I can promise you this - once your friends develop a taste for wines that over deliver for their price there's no going back to less for more. So let's get started.

We've previously mentioned the tasty Blue Nun Riesling 2007 ($11) from the Rheinhessen region of Germany, and because more has arrived, we can't resist reminding you to check out this crazy riesling value that definitely over delivers.

Another good pan-Asian food partner to experiment with anytime is Michel Torino Cuma Organic Torrontés 2008 ($12) from the high Calchaqui Valley in Argentina. Cuma means "clean and pure" in the language of the Aymara, the pre-Incan inhabitants of the Cafayate high plains, an appropriate name since both viticulture and winemaking at Cuma meet certified organic guidelines. As for the wine itself, it's an intriguing mix of roses, jasmine and green peaches/nectarines.

A local version of aromatic and tasty that over delivers is the Wild Goose Gewurztraminer 2007 ($19) from the Okanagan Valley. It's delicious stuff with spicy, litchi fruit flavours flecked with bits of rose petal and a crisp finish of lemons and tangerines.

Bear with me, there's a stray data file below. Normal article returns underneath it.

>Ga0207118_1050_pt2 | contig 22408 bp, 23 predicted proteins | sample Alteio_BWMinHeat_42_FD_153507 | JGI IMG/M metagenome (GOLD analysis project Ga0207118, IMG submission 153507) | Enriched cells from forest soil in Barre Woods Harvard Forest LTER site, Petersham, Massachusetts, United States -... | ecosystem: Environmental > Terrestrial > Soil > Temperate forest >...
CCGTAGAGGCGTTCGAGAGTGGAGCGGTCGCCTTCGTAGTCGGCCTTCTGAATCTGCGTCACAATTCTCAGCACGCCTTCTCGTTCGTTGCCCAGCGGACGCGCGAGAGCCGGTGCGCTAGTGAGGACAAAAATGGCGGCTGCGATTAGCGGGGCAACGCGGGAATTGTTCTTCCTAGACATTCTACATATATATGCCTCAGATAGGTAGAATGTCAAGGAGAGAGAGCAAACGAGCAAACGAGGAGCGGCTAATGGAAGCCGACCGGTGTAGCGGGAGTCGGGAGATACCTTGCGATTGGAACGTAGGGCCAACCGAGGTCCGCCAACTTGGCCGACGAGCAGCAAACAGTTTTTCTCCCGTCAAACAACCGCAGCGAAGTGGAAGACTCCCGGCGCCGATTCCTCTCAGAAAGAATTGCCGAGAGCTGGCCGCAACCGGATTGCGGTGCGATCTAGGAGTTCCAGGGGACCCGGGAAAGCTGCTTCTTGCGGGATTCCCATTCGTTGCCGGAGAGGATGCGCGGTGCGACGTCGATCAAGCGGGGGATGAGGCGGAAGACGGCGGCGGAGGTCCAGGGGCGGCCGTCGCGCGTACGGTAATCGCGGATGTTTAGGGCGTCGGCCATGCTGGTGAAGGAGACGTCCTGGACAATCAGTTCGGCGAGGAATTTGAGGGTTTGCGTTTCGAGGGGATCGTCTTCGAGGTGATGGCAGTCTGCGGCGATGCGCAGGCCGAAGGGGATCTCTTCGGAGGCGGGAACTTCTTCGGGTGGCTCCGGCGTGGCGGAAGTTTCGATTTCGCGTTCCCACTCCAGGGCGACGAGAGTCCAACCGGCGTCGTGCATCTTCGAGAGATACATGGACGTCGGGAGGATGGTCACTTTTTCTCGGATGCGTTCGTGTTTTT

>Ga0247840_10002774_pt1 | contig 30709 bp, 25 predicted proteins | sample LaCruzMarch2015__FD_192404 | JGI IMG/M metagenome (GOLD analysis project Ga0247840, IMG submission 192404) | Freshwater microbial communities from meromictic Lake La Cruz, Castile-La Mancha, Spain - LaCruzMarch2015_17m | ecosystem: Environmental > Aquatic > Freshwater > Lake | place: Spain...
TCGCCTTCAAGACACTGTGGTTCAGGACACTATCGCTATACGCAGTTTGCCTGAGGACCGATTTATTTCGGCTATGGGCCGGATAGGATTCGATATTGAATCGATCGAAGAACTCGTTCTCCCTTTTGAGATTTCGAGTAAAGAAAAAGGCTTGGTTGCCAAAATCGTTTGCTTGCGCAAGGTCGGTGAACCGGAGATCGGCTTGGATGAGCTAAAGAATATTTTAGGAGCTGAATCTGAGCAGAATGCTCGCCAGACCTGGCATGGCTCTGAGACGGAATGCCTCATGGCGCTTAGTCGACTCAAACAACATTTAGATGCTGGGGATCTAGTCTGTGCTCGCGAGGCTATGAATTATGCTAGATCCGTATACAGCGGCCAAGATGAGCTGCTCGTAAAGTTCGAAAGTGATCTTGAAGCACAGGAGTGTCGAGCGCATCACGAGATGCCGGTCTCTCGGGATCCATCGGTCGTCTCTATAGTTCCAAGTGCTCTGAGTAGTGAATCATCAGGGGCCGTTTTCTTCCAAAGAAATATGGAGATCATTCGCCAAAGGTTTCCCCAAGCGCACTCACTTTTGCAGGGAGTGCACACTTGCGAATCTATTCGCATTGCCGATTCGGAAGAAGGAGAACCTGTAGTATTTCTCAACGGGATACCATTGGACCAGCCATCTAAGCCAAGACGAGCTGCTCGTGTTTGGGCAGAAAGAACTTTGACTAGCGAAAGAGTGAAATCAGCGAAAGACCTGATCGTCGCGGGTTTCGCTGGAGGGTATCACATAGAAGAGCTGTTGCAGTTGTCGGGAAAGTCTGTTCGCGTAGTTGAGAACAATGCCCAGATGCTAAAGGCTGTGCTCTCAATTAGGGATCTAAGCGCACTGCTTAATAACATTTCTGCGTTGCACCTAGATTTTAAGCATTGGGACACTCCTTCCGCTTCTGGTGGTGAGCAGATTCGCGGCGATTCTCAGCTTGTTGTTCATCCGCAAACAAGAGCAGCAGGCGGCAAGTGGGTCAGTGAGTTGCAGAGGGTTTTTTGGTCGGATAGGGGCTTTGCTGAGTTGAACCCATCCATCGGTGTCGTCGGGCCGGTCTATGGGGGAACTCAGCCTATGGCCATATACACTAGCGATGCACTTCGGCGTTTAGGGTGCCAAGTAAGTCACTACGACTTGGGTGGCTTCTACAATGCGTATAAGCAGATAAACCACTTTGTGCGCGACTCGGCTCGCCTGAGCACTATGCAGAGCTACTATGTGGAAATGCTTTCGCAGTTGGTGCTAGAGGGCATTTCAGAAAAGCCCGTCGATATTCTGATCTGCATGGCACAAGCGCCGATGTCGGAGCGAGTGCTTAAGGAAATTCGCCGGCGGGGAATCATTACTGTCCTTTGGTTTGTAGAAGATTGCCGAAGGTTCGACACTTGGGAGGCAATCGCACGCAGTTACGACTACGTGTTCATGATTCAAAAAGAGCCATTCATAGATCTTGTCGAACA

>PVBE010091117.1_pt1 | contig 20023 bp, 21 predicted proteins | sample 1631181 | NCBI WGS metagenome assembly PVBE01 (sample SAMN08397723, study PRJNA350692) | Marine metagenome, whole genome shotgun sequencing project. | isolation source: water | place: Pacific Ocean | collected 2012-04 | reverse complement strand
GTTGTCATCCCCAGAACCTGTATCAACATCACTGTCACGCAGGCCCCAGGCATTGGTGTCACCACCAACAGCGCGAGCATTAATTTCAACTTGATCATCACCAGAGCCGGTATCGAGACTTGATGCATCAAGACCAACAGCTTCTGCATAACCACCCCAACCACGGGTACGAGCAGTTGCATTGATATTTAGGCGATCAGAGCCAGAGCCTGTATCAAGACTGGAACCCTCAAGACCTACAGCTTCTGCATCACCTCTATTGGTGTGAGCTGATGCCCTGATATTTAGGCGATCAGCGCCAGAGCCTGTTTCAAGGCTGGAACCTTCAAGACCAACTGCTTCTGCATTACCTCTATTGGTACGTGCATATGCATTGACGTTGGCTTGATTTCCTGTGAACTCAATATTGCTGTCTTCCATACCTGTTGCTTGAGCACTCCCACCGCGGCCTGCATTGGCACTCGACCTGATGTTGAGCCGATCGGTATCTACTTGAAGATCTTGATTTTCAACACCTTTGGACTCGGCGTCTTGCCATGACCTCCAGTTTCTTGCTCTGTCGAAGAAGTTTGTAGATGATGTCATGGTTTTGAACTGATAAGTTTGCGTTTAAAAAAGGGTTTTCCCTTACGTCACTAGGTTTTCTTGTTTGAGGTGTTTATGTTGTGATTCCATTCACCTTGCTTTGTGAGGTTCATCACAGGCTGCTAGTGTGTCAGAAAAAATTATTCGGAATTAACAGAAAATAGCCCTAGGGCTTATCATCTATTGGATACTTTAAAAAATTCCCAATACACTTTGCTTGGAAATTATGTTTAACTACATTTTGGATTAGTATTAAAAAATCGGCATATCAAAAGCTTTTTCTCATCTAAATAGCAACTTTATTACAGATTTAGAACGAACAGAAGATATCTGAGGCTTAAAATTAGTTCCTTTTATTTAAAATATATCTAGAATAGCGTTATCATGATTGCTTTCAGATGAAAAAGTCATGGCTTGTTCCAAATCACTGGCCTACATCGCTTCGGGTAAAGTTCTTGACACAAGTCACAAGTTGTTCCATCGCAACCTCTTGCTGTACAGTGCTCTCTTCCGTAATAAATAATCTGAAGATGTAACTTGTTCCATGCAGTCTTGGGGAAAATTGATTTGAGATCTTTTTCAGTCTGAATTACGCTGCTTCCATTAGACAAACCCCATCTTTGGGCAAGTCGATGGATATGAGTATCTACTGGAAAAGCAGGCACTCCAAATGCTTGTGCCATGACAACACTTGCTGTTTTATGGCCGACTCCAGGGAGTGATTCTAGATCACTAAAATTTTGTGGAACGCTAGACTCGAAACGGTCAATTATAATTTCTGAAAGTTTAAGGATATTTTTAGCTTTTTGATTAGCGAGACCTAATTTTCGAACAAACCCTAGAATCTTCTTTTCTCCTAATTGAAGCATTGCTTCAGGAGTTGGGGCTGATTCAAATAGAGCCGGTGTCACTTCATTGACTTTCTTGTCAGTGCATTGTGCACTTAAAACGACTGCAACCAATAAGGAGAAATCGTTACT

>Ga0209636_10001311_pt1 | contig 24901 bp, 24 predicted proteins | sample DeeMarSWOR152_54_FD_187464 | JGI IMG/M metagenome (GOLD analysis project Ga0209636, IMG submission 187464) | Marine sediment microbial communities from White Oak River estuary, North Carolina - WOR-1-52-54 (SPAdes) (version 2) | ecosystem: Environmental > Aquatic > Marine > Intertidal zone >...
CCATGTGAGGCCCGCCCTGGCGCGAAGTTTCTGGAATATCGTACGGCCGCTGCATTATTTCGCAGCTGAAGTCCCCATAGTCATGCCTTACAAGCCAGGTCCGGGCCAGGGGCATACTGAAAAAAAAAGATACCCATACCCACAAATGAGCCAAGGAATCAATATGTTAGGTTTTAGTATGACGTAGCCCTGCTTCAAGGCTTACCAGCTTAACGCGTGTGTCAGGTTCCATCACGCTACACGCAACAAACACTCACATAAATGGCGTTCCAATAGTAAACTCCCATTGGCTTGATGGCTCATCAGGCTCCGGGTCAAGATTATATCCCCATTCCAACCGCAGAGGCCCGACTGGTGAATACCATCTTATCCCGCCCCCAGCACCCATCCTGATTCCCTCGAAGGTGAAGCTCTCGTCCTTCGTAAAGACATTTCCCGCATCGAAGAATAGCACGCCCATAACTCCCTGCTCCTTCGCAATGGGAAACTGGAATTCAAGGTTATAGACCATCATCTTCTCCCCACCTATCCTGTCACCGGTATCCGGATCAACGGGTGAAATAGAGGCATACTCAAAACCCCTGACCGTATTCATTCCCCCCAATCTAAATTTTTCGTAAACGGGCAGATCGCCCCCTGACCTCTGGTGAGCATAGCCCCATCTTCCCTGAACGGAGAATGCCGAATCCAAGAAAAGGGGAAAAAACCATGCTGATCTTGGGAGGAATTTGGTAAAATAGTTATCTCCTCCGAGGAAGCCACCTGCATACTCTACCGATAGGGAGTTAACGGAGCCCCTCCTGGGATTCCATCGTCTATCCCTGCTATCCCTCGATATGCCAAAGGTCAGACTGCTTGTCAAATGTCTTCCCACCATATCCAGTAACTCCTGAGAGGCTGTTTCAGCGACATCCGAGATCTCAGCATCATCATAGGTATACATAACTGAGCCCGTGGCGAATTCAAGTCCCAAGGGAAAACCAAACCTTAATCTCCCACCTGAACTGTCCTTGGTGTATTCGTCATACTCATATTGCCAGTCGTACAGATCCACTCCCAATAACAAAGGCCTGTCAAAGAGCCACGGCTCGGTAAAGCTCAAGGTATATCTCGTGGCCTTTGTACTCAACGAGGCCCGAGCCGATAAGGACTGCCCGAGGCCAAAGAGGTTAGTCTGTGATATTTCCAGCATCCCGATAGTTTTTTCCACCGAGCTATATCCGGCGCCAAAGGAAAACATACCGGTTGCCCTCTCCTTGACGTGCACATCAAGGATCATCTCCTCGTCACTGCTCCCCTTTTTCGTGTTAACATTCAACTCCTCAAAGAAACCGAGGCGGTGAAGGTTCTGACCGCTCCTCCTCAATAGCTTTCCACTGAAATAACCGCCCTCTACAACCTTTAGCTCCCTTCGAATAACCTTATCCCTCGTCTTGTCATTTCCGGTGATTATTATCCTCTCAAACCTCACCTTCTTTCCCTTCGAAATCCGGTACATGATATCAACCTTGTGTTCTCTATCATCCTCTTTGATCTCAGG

Speaking of crisp, the Mount Riley Sauvignon Blanc 2008 ($20) delivers a fresh, crisp, elegant style on the palate with grassy, lemon, grapefruit and gooseberry flavours. A great aperitif wine or match up with spicy chicken.

I also love the Rolf Binder Highness Riesling 2007 ($20) from the Eden Valley. The Oz riesling style is more in-your-face with its floral lime nose and delicious peachy, chalky fruit flecked with lemons and limes. Great with crab or a variety of sushi. Impressive for the money.

If you are a viognier fan, the Yalumba Eden Valley Viognier 2007 ($28) should be your go-to bottle. Bask in its honey, acacia, buttery, vanilla, orange and creamsicle flavours and savour the balance. One of their best efforts.

Turning to red wine, look to the Graham Beck Shiraz Viognier 2006 ($15) from South Africa to warm you up. The shiraz and viognier are co-fermented to heighten the spice and floral notes in what is a super-soft, ripe, red wine with big peppery, black fruit notes. Steak, anyone?